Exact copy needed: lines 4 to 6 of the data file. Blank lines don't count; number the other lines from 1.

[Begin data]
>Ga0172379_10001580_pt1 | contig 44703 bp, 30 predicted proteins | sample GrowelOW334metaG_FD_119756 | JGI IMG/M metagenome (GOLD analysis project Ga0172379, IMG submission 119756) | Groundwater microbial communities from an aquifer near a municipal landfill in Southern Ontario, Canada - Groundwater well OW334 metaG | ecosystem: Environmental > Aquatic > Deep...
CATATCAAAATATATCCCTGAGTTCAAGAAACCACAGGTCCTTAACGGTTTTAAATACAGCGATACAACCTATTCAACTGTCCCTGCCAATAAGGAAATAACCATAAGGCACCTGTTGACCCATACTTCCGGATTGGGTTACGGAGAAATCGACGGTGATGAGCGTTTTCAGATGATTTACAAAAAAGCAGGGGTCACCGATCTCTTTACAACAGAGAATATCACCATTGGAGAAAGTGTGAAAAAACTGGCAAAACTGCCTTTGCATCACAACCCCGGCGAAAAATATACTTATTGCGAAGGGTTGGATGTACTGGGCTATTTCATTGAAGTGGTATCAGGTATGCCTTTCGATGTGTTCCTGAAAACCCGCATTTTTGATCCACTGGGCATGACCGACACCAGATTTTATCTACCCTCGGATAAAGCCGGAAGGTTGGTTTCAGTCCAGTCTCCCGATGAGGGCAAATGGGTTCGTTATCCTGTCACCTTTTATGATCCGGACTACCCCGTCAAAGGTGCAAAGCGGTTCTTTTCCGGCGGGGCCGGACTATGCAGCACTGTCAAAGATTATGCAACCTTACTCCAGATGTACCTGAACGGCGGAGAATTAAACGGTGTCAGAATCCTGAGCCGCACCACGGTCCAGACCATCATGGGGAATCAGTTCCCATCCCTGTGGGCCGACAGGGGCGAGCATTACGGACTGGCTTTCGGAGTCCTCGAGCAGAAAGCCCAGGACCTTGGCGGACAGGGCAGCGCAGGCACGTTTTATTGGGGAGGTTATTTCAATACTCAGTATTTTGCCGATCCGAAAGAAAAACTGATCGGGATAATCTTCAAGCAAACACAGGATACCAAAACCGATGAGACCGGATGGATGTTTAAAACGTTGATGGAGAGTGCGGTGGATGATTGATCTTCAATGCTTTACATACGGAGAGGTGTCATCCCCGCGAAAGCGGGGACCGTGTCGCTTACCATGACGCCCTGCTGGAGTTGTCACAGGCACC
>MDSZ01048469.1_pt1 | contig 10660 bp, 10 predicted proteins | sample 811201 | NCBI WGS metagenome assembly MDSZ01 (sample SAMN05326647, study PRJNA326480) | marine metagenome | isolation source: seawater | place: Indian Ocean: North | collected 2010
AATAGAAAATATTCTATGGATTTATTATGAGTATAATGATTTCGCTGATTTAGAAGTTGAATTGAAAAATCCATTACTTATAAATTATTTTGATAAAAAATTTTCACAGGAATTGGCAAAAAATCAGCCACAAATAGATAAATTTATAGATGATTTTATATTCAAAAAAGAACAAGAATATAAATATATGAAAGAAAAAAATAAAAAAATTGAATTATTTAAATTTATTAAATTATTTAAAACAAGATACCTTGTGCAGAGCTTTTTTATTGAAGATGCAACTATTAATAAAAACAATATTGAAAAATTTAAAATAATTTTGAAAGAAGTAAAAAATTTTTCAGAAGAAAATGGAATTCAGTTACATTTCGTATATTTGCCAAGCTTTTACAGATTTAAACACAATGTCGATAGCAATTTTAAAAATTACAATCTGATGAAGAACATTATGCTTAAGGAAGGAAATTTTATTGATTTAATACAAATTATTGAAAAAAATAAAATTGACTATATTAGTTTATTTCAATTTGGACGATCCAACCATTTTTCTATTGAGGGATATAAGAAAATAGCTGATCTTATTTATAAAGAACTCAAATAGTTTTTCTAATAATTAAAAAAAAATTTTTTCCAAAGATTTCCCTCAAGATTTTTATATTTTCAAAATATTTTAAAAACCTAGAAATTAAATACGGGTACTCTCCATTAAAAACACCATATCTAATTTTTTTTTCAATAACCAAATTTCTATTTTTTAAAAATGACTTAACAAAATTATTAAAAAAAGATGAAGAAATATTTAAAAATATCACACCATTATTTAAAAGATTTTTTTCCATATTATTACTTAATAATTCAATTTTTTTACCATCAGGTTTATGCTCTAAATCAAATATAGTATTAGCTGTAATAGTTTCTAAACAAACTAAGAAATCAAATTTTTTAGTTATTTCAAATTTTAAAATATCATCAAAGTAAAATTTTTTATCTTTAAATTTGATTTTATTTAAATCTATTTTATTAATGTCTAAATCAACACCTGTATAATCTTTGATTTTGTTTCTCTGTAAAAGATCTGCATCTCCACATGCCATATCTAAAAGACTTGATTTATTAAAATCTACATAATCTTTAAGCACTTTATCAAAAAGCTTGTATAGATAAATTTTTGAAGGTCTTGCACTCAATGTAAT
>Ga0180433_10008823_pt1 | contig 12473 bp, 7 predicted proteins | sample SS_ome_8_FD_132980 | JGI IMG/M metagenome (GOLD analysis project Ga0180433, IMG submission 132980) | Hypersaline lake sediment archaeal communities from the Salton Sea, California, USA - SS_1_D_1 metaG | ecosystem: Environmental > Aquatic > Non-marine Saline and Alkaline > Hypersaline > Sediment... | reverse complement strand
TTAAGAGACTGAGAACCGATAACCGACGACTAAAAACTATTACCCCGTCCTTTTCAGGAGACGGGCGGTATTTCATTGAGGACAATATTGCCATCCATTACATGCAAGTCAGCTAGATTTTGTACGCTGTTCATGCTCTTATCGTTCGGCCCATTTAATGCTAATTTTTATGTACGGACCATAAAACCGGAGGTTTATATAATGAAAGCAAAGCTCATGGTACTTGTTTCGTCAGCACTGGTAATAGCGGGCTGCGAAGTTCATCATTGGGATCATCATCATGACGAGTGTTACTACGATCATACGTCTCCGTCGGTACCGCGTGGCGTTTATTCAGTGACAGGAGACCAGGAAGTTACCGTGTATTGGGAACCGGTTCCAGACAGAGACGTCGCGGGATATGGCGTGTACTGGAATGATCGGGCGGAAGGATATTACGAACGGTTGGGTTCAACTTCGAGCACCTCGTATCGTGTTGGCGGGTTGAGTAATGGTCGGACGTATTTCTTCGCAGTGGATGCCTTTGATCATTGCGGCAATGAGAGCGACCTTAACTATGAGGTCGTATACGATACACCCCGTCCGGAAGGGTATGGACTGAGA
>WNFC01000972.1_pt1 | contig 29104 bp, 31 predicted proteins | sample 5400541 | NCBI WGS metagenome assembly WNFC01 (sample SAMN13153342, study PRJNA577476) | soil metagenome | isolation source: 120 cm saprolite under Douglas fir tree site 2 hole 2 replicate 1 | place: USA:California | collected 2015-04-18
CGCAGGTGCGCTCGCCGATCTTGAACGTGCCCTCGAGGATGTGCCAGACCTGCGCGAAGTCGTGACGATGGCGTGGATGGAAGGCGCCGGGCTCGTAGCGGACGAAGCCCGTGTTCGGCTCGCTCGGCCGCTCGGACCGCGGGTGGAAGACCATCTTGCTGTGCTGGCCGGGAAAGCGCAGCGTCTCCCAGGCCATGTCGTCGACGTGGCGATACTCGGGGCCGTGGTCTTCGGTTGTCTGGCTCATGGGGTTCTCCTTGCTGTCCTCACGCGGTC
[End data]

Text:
AATAGAAAATATTCTATGGATTTATTATGAGTATAATGATTTCGCTGATTTAGAAGTTGAATTGAAAAATCCATTACTTATAAATTATTTTGATAAAAAATTTTCACAGGAATTGGCAAAAAATCAGCCACAAATAGATAAATTTATAGATGATTTTATATTCAAAAAAGAACAAGAATATAAATATATGAAAGAAAAAAATAAAAAAATTGAATTATTTAAATTTATTAAATTATTTAAAACAAGATACCTTGTGCAGAGCTTTTTTATTGAAGATGCAACTATTAATAAAAACAATATTGAAAAATTTAAAATAATTTTGAAAGAAGTAAAAAATTTTTCAGAAGAAAATGGAATTCAGTTACATTTCGTATATTTGCCAAGCTTTTACAGATTTAAACACAATGTCGATAGCAATTTTAAAAATTACAATCTGATGAAGAACATTATGCTTAAGGAAGGAAATTTTATTGATTTAATACAAATTATTGAAAAAAATAAAATTGACTATATTAGTTTATTTCAATTTGGACGATCCAACCATTTTTCTATTGAGGGATATAAGAAAATAGCTGATCTTATTTATAAAGAACTCAAATAGTTTTTCTAATAATTAAAAAAAAATTTTTTCCAAAGATTTCCCTCAAGATTTTTATATTTTCAAAATATTTTAAAAACCTAGAAATTAAATACGGGTACTCTCCATTAAAAACACCATATCTAATTTTTTTTTCAATAACCAAATTTCTATTTTTTAAAAATGACTTAACAAAATTATTAAAAAAAGATGAAGAAATATTTAAAAATATCACACCATTATTTAAAAGATTTTTTTCCATATTATTACTTAATAATTCAATTTTTTTACCATCAGGTTTATGCTCTAAATCAAATATAGTATTAGCTGTAATAGTTTCTAAACAAACTAAGAAATCAAATTTTTTAGTTATTTCAAATTTTAAAATATCATCAAAGTAAAATTTTTTATCTTTAAATTTGATTTTATTTAAATCTATTTTATTAATGTCTAAATCAACACCTGTATAATCTTTGATTTTGTTTCTCTGTAAAAGATCTGCATCTCCACATGCCATATCTAAAAGACTTGATTTATTAAAATCTACATAATCTTTAAGCACTTTATCAAAAAGCTTGTATAGATAAATTTTTGAAGGTCTTGCACTCAATGTAAT
>Ga0180433_10008823_pt1 | contig 12473 bp, 7 predicted proteins | sample SS_ome_8_FD_132980 | JGI IMG/M metagenome (GOLD analysis project Ga0180433, IMG submission 132980) | Hypersaline lake sediment archaeal communities from the Salton Sea, California, USA - SS_1_D_1 metaG | ecosystem: Environmental > Aquatic > Non-marine Saline and Alkaline > Hypersaline > Sediment... | reverse complement strand
TTAAGAGACTGAGAACCGATAACCGACGACTAAAAACTATTACCCCGTCCTTTTCAGGAGACGGGCGGTATTTCATTGAGGACAATATTGCCATCCATTACATGCAAGTCAGCTAGATTTTGTACGCTGTTCATGCTCTTATCGTTCGGCCCATTTAATGCTAATTTTTATGTACGGACCATAAAACCGGAGGTTTATATAATGAAAGCAAAGCTCATGGTACTTGTTTCGTCAGCACTGGTAATAGCGGGCTGCGAAGTTCATCATTGGGATCATCATCATGACGAGTGTTACTACGATCATACGTCTCCGTCGGTACCGCGTGGCGTTTATTCAGTGACAGGAGACCAGGAAGTTACCGTGTATTGGGAACCGGTTCCAGACAGAGACGTCGCGGGATATGGCGTGTACTGGAATGATCGGGCGGAAGGATATTACGAACGGTTGGGTTCAACTTCGAGCACCTCGTATCGTGTTGGCGGGTTGAGTAATGGTCGGACGTATTTCTTCGCAGTGGATGCCTTTGATCATTGCGGCAATGAGAGCGACCTTAACTATGAGGTCGTATACGATACACCCCGTCCGGAAGGGTATGGACTGAGA